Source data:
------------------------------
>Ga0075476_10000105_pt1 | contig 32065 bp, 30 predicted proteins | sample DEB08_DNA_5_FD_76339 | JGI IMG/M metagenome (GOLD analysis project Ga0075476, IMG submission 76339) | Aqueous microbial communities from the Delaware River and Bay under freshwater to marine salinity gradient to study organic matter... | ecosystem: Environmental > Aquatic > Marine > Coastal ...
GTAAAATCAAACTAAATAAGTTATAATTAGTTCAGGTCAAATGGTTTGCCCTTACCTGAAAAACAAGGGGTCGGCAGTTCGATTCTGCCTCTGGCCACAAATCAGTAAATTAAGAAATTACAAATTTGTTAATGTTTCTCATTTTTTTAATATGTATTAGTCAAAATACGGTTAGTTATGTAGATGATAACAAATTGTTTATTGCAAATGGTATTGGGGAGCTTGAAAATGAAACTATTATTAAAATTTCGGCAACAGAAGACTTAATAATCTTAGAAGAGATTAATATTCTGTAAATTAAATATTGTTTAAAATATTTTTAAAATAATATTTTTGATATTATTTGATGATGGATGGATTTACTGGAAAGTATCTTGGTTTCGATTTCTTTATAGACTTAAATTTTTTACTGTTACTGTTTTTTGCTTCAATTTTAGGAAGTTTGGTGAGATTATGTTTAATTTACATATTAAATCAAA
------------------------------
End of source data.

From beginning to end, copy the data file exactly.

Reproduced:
>Ga0075476_10000105_pt1 | contig 32065 bp, 30 predicted proteins | sample DEB08_DNA_5_FD_76339 | JGI IMG/M metagenome (GOLD analysis project Ga0075476, IMG submission 76339) | Aqueous microbial communities from the Delaware River and Bay under freshwater to marine salinity gradient to study organic matter... | ecosystem: Environmental > Aquatic > Marine > Coastal ...
GTAAAATCAAACTAAATAAGTTATAATTAGTTCAGGTCAAATGGTTTGCCCTTACCTGAAAAACAAGGGGTCGGCAGTTCGATTCTGCCTCTGGCCACAAATCAGTAAATTAAGAAATTACAAATTTGTTAATGTTTCTCATTTTTTTAATATGTATTAGTCAAAATACGGTTAGTTATGTAGATGATAACAAATTGTTTATTGCAAATGGTATTGGGGAGCTTGAAAATGAAACTATTATTAAAATTTCGGCAACAGAAGACTTAATAATCTTAGAAGAGATTAATATTCTGTAAATTAAATATTGTTTAAAATATTTTTAAAATAATATTTTTGATATTATTTGATGATGGATGGATTTACTGGAAAGTATCTTGGTTTCGATTTCTTTATAGACTTAAATTTTTTACTGTTACTGTTTTTTGCTTCAATTTTAGGAAGTTTGGTGAGATTATGTTTAATTTACATATTAAATCAAA